Lisa Abramovitz has been using her National Geographic certification to turn students into explorers.
By Melissa Riker
Indian Mills School teacher Lisa Abramovitz is turning third graders into explorers, thanks to her National Geographic certification.
The certification focuses on skill-building, networking and leading — helping educators generate interdisciplinary activities centered around real world problems, connecting a community of like-minded educators and granting these educators access to National Geographic programs they can use in the classroom.
To become certified, Abramovitz was required to complete a workshop designed by National Geographic, develop two activities using their framework and ultimately choosing one of those activities to submit as her capstone project.
Abramovitz is currently incorporating her fifth activity into the classroom, after gaining her certification last year.
The activities she has introduced aim to give students adventurous, responsible and empowered attitudes; observation, communication, collaboration and problem-solving skills; and knowledge of the human journey, the changing planet and wildlife.
The activity used as her capstone project educated students on the global water crisis affecting people nationwide.
These students took part in their own water trek to the Indian Mills lake behind the school as a way to show them that some people have to walk miles every day for water.
Specifically, the students learned about those suffering in Uganda, and they were able to create water filters to send to villages there.
The second activity the students participate in is through a program called Wild Earth. With Abramovitz’s certification, she is able to connect with naturalists at African safaris through Skype.
This provides the students with an opportunity to ask questions directly to the guide, while learning about various topics such as ecosystems and different creatures within them. They also assemble a list of vocabulary words from their sessions.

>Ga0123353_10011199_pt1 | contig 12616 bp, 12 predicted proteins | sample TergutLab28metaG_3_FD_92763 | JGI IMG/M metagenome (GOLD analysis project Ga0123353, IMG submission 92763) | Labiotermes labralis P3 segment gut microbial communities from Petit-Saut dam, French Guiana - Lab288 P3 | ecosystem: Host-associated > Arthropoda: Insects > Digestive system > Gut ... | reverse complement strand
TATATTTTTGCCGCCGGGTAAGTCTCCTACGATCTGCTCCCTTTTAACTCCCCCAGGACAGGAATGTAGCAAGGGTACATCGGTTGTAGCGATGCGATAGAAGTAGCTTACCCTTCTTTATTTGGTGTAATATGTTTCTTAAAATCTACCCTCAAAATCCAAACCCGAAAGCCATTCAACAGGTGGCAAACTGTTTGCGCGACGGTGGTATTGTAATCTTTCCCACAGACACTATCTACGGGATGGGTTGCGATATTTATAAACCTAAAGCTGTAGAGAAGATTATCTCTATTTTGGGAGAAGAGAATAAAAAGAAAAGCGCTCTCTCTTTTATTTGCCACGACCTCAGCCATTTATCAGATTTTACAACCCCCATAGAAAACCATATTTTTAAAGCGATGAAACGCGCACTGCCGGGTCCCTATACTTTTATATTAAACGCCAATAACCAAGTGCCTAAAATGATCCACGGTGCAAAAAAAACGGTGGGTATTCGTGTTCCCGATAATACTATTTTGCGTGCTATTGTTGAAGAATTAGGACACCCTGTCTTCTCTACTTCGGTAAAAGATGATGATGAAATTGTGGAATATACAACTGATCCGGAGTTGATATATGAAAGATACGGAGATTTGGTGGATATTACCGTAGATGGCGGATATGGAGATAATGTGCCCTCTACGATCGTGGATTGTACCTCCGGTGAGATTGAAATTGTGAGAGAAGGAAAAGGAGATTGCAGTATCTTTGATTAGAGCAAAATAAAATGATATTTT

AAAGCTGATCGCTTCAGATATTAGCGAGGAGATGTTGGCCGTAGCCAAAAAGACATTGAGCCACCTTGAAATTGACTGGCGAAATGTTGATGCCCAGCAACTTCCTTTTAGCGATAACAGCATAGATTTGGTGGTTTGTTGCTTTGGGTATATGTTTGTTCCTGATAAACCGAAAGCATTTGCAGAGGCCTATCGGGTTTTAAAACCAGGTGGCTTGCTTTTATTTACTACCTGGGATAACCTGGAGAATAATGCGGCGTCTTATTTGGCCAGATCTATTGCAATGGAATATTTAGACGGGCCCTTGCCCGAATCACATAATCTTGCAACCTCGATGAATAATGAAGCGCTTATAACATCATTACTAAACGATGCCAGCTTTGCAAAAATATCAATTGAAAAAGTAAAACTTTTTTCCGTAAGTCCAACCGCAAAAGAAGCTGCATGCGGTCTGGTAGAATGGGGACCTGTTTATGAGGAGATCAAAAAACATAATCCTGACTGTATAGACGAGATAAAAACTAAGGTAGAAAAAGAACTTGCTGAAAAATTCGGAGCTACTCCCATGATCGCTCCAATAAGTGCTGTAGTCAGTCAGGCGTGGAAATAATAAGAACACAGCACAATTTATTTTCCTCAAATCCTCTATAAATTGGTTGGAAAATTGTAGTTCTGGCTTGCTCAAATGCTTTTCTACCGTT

The third activity the students were involved in was the Explorer’s Festival, where explorers from around the world gather in Washington, D.C.
Abramovitz’s students were paired with the explorer Tashi Dhenup from Bhutan, who studies wildlife by using infrared sensors to sense the heat of creatures to monitor and research ways to conserve wildlife.
The students researched Dhenup, and sent him a video about their knowledge that was played at the festival. In return, Dhenup thanked the students.
The fourth activity Abramovitz introduced was “giant maps.” All third graders at the school participate in this activity, with 30-foot by 30-foot maps spread out for students to learn different areas of the world. They are going continent by continent, with three continents left to explore.
The fifth activity taking place allows Abramovitz’s students to follow along with a 45-day sea expedition. The Weddell Sea Expedition 2019 is tracking an original expedition led by Ernest Shackleton that started in 1914 and ultimately ended in a shipwreck.
The students are learning about the underwater technology used during this expedition, as well as marine biology, archeology, glaciers and sea creatures.
“It was by far the best professional development opportunity I’ve ever done as a teacher,” Abramovitz said. “It’s brought so much back to my classroom, so many opportunities for students to participate in really unique programs.”